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Hands-on Activity: Nanotechnology in Action: Organic Electronics

Quick Look

Grade Level: 10 (9-11)

Time Required: 3 hours

The students’ fabrication and measurement time requires multiple 60-minute periods to complete; suggest 60 minutes on 3 different days.

Expendable Cost/Group: US $0.50

Group Size: 3

Activity Dependency: None

Subject Areas: Chemistry, Physical Science, Physics, Science and Technology

The photograph depicts worm-like, dark gray strings on a table, with multimeter prongs positioned to measure the resistance between prong ends.
Resistance is measured across a section of the graphite-laden fibers.
copyright
Copyright © 2020 Mariel Kolker, Rutgers University RET

Summary

This activity focuses on the use of graphene in organic fibers, and their applications in organic electronics, e-textiles and wearable technologies. Students learn about the properties of graphene—a unique form of carbon—and how graphene-based fibers are fabricated, how to measure resistance, how to calculate resistivity, and how a material changes its electrical properties. Students also learn about the importance of defining design parameters, which is an important concept in the engineering design process. Students create graphite-based fibers using sodium alginate as the medium and a calcium coagulation bath, which is similar to the way in which graphene-based fibers are created in engineering research laboratories. Students then determine the factors that contribute to resistivity and vary these parameters to optimize fiber resistivity.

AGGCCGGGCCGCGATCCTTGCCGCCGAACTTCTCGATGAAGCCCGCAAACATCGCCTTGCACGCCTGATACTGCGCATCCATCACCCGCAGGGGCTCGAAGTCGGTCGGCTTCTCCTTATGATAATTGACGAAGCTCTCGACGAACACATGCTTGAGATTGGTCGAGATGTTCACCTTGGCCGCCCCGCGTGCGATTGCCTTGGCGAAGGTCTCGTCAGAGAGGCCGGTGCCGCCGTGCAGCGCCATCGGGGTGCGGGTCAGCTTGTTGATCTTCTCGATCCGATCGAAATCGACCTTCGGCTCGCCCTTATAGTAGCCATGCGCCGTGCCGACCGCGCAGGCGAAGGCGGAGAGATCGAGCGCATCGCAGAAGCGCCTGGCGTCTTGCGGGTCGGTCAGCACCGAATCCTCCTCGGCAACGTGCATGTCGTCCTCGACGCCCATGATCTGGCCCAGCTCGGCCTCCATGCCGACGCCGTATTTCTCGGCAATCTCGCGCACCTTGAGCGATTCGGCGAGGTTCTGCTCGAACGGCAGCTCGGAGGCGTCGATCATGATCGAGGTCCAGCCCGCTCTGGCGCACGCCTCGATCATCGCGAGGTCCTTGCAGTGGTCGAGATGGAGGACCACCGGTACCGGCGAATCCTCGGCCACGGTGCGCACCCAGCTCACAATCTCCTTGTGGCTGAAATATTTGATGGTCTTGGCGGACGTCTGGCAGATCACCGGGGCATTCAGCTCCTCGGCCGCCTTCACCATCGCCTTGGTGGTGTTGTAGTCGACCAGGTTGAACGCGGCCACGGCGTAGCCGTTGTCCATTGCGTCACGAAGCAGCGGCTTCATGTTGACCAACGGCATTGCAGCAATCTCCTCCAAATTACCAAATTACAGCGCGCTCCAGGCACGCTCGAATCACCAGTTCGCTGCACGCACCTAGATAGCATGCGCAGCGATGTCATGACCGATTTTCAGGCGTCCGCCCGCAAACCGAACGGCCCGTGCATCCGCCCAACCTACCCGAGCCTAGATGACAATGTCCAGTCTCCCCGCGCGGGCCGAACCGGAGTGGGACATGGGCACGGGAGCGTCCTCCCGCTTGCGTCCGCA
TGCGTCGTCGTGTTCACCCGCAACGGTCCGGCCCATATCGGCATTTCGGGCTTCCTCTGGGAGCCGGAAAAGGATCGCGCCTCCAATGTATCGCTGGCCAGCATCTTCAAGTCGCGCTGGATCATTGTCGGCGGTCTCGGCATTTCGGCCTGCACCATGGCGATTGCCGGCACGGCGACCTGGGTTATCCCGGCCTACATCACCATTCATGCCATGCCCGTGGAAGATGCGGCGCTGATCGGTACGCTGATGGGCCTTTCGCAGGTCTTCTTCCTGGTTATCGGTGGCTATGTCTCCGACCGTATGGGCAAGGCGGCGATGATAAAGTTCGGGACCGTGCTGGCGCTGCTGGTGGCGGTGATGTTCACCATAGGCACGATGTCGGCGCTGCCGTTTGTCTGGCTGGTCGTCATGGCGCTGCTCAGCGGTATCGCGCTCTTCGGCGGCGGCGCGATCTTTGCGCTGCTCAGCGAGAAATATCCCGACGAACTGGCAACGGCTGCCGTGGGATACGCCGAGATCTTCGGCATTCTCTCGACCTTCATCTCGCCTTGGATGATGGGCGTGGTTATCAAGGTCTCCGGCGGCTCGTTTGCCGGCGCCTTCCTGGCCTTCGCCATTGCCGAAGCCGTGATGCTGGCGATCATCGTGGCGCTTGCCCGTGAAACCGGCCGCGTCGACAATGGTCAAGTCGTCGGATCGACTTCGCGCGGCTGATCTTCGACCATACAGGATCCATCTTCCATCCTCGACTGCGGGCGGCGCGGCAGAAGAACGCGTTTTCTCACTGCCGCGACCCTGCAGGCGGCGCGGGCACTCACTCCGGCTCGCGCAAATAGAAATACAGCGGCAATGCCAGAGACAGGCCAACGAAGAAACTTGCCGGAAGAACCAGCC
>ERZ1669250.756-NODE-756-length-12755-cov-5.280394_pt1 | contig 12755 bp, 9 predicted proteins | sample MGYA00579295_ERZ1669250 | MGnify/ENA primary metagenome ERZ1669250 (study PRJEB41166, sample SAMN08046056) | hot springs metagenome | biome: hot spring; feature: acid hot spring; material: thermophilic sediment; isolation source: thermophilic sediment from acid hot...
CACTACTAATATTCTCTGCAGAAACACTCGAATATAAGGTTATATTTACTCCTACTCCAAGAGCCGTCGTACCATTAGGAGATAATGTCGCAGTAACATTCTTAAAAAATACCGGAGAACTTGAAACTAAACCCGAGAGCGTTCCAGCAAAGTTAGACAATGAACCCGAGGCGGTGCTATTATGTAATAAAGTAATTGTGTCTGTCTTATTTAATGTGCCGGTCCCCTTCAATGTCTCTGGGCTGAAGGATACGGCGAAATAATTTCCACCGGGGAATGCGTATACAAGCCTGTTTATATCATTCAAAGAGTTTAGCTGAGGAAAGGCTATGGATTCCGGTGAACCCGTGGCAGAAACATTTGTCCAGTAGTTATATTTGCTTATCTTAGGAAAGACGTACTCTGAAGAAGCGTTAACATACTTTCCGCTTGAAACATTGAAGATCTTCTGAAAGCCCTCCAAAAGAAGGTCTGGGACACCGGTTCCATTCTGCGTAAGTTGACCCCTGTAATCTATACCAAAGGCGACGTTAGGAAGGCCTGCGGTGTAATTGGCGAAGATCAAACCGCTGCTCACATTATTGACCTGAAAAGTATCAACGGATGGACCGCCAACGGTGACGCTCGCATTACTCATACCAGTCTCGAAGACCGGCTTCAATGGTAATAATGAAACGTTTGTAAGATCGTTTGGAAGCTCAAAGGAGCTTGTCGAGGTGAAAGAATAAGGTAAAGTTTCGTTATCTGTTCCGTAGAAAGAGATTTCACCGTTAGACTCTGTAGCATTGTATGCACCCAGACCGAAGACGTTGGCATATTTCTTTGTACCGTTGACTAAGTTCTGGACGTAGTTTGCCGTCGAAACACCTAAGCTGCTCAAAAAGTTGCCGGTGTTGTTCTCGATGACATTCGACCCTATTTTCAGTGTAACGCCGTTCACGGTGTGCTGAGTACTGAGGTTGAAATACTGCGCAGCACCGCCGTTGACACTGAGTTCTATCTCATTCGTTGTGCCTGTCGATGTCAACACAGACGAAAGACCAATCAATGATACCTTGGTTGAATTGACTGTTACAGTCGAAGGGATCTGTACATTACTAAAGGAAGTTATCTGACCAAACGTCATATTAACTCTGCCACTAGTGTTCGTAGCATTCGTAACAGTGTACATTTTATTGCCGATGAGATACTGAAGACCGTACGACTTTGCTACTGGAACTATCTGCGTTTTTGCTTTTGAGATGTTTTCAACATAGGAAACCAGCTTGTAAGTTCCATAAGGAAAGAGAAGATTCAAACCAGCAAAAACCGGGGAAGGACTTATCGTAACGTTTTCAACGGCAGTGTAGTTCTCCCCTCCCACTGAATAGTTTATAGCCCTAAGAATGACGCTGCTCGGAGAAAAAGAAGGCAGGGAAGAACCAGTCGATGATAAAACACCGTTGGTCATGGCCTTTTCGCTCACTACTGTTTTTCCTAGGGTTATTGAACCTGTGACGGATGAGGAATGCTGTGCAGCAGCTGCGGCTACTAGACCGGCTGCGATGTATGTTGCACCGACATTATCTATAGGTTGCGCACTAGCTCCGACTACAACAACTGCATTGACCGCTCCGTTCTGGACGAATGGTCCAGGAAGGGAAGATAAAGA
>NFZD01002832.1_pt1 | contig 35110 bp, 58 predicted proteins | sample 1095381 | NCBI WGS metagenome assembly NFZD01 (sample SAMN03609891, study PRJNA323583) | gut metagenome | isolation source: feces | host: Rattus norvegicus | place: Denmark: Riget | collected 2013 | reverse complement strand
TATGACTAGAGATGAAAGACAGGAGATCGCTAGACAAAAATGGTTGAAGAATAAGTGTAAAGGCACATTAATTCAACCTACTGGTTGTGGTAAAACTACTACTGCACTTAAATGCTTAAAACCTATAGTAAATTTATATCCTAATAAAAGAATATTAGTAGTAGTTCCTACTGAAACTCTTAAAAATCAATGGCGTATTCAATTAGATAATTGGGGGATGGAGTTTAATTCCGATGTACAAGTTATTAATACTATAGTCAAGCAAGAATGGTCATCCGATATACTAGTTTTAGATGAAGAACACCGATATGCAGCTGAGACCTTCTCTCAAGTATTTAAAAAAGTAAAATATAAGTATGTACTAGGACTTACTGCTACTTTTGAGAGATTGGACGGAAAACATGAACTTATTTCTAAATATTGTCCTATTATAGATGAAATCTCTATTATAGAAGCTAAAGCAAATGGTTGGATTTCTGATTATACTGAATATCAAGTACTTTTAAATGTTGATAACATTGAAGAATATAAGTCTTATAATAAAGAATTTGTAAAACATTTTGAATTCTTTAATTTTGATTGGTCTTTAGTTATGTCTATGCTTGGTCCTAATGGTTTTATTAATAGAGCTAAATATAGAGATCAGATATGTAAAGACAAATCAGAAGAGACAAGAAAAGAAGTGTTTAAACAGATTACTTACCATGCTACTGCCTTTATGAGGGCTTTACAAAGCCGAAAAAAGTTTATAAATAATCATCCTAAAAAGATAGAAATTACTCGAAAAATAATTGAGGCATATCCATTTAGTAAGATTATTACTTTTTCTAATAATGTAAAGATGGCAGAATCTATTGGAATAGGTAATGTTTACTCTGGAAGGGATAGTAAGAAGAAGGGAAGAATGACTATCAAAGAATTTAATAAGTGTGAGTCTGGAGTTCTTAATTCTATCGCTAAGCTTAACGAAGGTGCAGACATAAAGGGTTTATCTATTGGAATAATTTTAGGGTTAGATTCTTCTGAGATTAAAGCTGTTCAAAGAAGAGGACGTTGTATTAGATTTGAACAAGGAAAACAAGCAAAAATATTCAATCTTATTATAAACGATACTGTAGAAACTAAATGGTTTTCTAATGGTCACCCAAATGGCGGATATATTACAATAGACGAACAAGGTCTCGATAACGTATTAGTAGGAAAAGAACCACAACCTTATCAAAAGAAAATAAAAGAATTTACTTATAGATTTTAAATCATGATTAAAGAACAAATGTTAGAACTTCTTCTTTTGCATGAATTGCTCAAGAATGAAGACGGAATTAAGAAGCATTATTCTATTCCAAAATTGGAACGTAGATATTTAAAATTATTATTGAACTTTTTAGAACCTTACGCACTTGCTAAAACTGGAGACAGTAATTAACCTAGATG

This engineering curriculum aligns to Next Generation Science Standards (NGSS).

Engineering Connection

In order to design products for commercial use, engineers must be able to identify design parameters that influence the performance of their products. Like engineers, students use knowledge of resistivity and material properties to develop a procedure for producing organic fibers for future applications in organic electronics. Students will optimize their design of conductive fibers for resistivity, within constraints for length and diameter.

Learning Objectives

After this activity, students should be able to:

  • Describe how analytical mathematical models like the equation for resistivity are used by engineers to predict the performance of conductive fibers and materials.
  • Be able to describe which parameters influence the resistivity of a material.